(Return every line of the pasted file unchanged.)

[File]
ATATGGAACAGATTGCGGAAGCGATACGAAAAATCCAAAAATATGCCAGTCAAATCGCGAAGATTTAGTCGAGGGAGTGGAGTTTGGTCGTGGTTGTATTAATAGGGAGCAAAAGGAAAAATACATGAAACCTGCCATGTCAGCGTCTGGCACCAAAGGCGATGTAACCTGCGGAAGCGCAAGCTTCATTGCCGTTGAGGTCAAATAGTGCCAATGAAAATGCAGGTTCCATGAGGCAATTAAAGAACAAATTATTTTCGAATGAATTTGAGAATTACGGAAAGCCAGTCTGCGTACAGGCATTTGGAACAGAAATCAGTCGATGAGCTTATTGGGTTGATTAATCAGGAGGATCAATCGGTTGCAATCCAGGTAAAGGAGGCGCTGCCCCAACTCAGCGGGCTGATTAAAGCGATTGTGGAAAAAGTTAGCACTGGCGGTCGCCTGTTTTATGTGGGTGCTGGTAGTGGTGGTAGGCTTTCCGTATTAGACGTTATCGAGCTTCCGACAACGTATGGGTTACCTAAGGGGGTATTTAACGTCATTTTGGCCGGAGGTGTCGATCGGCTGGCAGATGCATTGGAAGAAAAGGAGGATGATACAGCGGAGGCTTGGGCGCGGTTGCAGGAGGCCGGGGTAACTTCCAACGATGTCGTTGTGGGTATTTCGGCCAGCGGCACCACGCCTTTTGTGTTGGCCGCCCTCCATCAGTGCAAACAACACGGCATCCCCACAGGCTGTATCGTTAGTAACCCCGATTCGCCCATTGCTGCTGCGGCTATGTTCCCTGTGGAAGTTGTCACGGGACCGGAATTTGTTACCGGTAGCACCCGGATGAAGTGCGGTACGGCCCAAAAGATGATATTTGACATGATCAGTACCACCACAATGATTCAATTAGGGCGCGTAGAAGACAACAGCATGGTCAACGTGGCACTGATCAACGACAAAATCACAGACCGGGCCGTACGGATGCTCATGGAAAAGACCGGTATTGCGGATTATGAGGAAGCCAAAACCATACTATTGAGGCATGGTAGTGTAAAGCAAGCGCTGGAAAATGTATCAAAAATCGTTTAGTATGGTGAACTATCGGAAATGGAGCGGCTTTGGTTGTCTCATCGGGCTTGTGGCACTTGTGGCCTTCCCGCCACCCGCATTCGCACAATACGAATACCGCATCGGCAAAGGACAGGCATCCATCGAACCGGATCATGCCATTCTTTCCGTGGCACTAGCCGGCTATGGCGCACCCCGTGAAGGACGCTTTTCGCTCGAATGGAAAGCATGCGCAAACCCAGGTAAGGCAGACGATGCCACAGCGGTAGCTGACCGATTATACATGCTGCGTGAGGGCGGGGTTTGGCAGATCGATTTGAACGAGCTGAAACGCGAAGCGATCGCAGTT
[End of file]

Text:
ATATGGAACAGATTGCGGAAGCGATACGAAAAATCCAAAAATATGCCAGTCAAATCGCGAAGATTTAGTCGAGGGAGTGGAGTTTGGTCGTGGTTGTATTAATAGGGAGCAAAAGGAAAAATACATGAAACCTGCCATGTCAGCGTCTGGCACCAAAGGCGATGTAACCTGCGGAAGCGCAAGCTTCATTGCCGTTGAGGTCAAATAGTGCCAATGAAAATGCAGGTTCCATGAGGCAATTAAAGAACAAATTATTTTCGAATGAATTTGAGAATTACGGAAAGCCAGTCTGCGTACAGGCATTTGGAACAGAAATCAGTCGATGAGCTTATTGGGTTGATTAATCAGGAGGATCAATCGGTTGCAATCCAGGTAAAGGAGGCGCTGCCCCAACTCAGCGGGCTGATTAAAGCGATTGTGGAAAAAGTTAGCACTGGCGGTCGCCTGTTTTATGTGGGTGCTGGTAGTGGTGGTAGGCTTTCCGTATTAGACGTTATCGAGCTTCCGACAACGTATGGGTTACCTAAGGGGGTATTTAACGTCATTTTGGCCGGAGGTGTCGATCGGCTGGCAGATGCATTGGAAGAAAAGGAGGATGATACAGCGGAGGCTTGGGCGCGGTTGCAGGAGGCCGGGGTAACTTCCAACGATGTCGTTGTGGGTATTTCGGCCAGCGGCACCACGCCTTTTGTGTTGGCCGCCCTCCATCAGTGCAAACAACACGGCATCCCCACAGGCTGTATCGTTAGTAACCCCGATTCGCCCATTGCTGCTGCGGCTATGTTCCCTGTGGAAGTTGTCACGGGACCGGAATTTGTTACCGGTAGCACCCGGATGAAGTGCGGTACGGCCCAAAAGATGATATTTGACATGATCAGTACCACCACAATGATTCAATTAGGGCGCGTAGAAGACAACAGCATGGTCAACGTGGCACTGATCAACGACAAAATCACAGACCGGGCCGTACGGATGCTCATGGAAAAGACCGGTATTGCGGATTATGAGGAAGCCAAAACCATACTATTGAGGCATGGTAGTGTAAAGCAAGCGCTGGAAAATGTATCAAAAATCGTTTAGTATGGTGAACTATCGGAAATGGAGCGGCTTTGGTTGTCTCATCGGGCTTGTGGCACTTGTGGCCTTCCCGCCACCCGCATTCGCACAATACGAATACCGCATCGGCAAAGGACAGGCATCCATCGAACCGGATCATGCCATTCTTTCCGTGGCACTAGCCGGCTATGGCGCACCCCGTGAAGGACGCTTTTCGCTCGAATGGAAAGCATGCGCAAACCCAGGTAAGGCAGACGATGCCACAGCGGTAGCTGACCGATTATACATGCTGCGTGAGGGCGGGGTTTGGCAGATCGATTTGAACGAGCTGAAACGCGAAGCGATCGCAGTT